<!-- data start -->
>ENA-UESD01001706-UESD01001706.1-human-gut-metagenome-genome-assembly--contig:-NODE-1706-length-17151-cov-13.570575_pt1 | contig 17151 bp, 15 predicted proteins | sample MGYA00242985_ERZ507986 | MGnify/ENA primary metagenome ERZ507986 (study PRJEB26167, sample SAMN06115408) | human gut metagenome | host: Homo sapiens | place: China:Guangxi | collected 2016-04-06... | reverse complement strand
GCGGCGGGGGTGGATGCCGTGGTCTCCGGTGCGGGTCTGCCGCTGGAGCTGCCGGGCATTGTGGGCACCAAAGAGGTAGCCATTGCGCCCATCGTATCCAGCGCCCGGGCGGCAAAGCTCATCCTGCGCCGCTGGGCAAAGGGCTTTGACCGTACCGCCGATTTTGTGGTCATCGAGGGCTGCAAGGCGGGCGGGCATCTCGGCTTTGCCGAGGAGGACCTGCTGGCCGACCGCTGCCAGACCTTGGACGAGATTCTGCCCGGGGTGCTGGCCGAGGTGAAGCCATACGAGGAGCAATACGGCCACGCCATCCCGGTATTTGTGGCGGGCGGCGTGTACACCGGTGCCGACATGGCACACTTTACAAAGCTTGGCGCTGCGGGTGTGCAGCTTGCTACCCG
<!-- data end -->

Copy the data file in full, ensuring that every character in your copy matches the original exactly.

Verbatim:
>ENA-UESD01001706-UESD01001706.1-human-gut-metagenome-genome-assembly--contig:-NODE-1706-length-17151-cov-13.570575_pt1 | contig 17151 bp, 15 predicted proteins | sample MGYA00242985_ERZ507986 | MGnify/ENA primary metagenome ERZ507986 (study PRJEB26167, sample SAMN06115408) | human gut metagenome | host: Homo sapiens | place: China:Guangxi | collected 2016-04-06... | reverse complement strand
GCGGCGGGGGTGGATGCCGTGGTCTCCGGTGCGGGTCTGCCGCTGGAGCTGCCGGGCATTGTGGGCACCAAAGAGGTAGCCATTGCGCCCATCGTATCCAGCGCCCGGGCGGCAAAGCTCATCCTGCGCCGCTGGGCAAAGGGCTTTGACCGTACCGCCGATTTTGTGGTCATCGAGGGCTGCAAGGCGGGCGGGCATCTCGGCTTTGCCGAGGAGGACCTGCTGGCCGACCGCTGCCAGACCTTGGACGAGATTCTGCCCGGGGTGCTGGCCGAGGTGAAGCCATACGAGGAGCAATACGGCCACGCCATCCCGGTATTTGTGGCGGGCGGCGTGTACACCGGTGCCGACATGGCACACTTTACAAAGCTTGGCGCTGCGGGTGTGCAGCTTGCTACCCG